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Contoura Vision: What to Expect?

Contoura™ Vision – Topography-Guided Laser Vision Correction

The field of laser vision correction is constantly progressing. Since the advent of laser refractive surgery in the 1980s, more and more people across the world have been able to reduce the effects that nearsightedness, farsightedness, and astigmatism have had on their daily lives – and many have completely eliminated their need for corrective eyewear in order to see clearly. The efficacy of these procedures has continued to improve as the technology has advanced, and our providers at Campus Eye Group have established ourselves as leading voices in the development of new techniques.

What is Contoura and What is Unique About it?

The eye has two kinds of axes: the pupillary and visual axes. The pupillary axis passes through the center of the front sight, while the optical axis is the line that passes through the object of interest and fovea. Unlike other laser eye procedures, Contoura works on the visual axis, which results in better vision.  In fact, Contoura when added with LASIK can produce sharper results than LASIK, the most popular laser eye correction surgery.


ContouraTM Vision – Topography-Guided Laser Vision Correction can optimize the surface of the eye’s cornea in such a way that it enhances the quality of vision better than has ever been possible before. One of the unique characteristics of the cornea is that it does not have a smooth surface. Contoura involves your ophthalmologist using a Topolyser to map the irregularities in your cornea and understand 22,000 unique data points. Understanding the individual data points enables your ophthalmologist to adjust your surgery accurately and effectively. Contoura targets the aberrations of the cornea that need to be corrected.


In clinical studies, ContouraTM Vision – Topography-Guided Laser Vision Correction helped 90% of patients see as well or better without glasses than they did with glasses. It can benefit patients in several ways, helping them obtain a better quality of vision and reducing issues with night glare.


Although previous laser vision correction techniques have offered patients incredible precision and accuracy while reshaping the cornea and addressing visual refractive errors, ContouraTM Vision – Topography-Guided Laser Vision Correction takes the treatment even further. Instead of just treating the refractive error, this technology utilizes unparalleled diagnostic capabilities to identify and record imperfections in the curvature of the cornea and the optics of the cornea, combining those measurements with the refractive error to give the eyes a better-focusing surface. The technique goes together with our state-of-the-art Excimer Laser, allowing our experienced eye surgeons to create a truly customized LASIK procedure that can enhance your eyesight with stunning results.

Schedule an Appointment

During your initial LASIK consultation and eye evaluation our LASIK specialists will talk with you about your eligibility and determine if Topography-Guided Laser Vision Correction would be beneficial for your needs.  Call us today at 609-587-2020 or fill out our web form to get started website form to get started.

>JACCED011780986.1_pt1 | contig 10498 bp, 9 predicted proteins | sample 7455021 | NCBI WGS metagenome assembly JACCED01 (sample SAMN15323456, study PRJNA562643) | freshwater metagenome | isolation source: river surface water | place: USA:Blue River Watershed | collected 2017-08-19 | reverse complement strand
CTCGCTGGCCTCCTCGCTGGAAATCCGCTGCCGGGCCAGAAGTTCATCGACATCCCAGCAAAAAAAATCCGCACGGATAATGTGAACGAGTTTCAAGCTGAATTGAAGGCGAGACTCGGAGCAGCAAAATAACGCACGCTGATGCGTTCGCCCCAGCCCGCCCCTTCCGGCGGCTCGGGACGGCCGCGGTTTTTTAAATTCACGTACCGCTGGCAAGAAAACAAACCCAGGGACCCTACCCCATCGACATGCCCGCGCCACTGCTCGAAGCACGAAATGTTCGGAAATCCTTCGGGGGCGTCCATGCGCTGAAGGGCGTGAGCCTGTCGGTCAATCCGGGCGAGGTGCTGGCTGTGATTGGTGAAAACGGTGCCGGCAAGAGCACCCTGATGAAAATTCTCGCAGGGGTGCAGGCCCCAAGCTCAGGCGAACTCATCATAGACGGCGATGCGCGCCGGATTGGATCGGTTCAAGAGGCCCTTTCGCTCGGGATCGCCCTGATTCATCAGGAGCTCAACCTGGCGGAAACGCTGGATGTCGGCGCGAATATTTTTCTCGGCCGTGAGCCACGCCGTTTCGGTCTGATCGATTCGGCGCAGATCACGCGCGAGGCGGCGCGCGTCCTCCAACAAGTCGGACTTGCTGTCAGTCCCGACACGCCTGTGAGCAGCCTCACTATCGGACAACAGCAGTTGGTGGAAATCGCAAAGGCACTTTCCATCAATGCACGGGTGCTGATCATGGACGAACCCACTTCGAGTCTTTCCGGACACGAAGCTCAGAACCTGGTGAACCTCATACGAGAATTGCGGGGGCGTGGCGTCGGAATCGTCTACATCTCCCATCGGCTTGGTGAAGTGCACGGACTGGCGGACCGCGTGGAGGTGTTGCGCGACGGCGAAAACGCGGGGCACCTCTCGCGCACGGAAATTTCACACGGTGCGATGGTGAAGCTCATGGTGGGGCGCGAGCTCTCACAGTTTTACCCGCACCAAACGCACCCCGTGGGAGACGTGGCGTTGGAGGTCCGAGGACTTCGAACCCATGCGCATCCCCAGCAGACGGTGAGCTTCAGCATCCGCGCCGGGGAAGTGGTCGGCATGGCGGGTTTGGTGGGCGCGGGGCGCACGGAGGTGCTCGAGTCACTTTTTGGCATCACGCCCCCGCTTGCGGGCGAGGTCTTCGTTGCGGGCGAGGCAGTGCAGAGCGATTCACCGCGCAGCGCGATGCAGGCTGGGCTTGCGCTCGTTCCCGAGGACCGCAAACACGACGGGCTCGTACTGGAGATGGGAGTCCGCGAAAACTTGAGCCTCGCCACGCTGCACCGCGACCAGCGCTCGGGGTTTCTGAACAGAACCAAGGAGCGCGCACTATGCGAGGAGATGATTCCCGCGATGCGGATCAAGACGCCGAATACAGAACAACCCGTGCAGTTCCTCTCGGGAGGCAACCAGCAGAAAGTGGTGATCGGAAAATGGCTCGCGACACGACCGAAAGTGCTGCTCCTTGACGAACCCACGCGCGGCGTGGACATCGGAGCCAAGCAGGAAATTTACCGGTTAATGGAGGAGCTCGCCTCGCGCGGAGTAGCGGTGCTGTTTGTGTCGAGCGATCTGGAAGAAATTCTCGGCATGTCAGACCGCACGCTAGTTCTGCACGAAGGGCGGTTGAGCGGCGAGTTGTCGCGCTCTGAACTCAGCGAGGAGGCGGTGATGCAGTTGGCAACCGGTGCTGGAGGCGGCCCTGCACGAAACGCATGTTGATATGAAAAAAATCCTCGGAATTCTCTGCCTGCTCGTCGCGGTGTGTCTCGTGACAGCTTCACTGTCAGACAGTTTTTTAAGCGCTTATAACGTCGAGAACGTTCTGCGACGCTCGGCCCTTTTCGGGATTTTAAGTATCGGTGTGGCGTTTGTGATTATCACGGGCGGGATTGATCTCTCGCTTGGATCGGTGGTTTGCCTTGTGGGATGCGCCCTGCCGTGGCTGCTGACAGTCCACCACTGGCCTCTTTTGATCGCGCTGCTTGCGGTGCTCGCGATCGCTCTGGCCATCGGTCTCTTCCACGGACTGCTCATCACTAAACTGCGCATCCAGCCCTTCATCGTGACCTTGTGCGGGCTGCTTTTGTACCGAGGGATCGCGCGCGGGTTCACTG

Do I Need a Retinal Exam?

Annual eye exams are just one part of maintaining your vision. In addition to checking visual acuity, eye exams can also diagnose diseases of the eye, allowing your ophthalmologist to take the right steps. Retinal scans are one way to keep track of any changes in your vision or anatomy, so here’s what to know about them and how they can help.

What are retinal scans?

A retinal scan is a special type of eye imaging that focuses solely on the retina. It uses a laser tool to capture images of the back of your eye, which gives your ophthalmologist a much wider view of your retina and optic disk. This allows for better visualization of the retina so they can assess any concerns with it.

One misconception about retinal scans is that they are only an advanced type of eye exam. This isn’t the case. Retinal scans can be performed at the same time as a traditional eye exam at the recommendation of your ophthalmologist.

Who is a candidate for retinal scans?

Most eye issues don’t usually stem from the retina. That’s why retinal scans aren’t typically used. However, that doesn’t mean they’re not necessary. There are specific types of patients who do require retinal scans. That being said, you are considered a suitable candidate for a retinal scan if you have:

– Diabetes
– Macular degeneration
– Retinal toxicity
– Glaucoma

In some cases, an optometrist may resort to a retinal scan if they’re unable to diagnose why your vision is worsening.

Is a retinal scan really necessary?

Whether or not a retinal scan is necessary depends on the problem that’s being addressed. Retinal scans can be considered a niche, due to how specific an eye issue has to be.

Medical conditions like glaucoma, which is a series of issues within the optic nerve, is a problem that requires a retinal scan. One thing that’s worth mentioning is that retinal scans do have their limitations. They can’t pick up problems that are on the outer portions of the retina.

Visual disturbances, like cataracts or strabismus do not warrant a retinal scan. Retinal scans are performed based on your symptoms. In the worst case scenario, a retinal scan might be used to determine if you have retinoblastoma, which is a cancer commonly found in children.

Schedule an Appointment

Although retinal scans aren’t as common as traditional eye exams, that doesn’t mean they’re not useful.  If you’re in need of expert eye care, we invite you to contact our offices by calling or filling out our online form.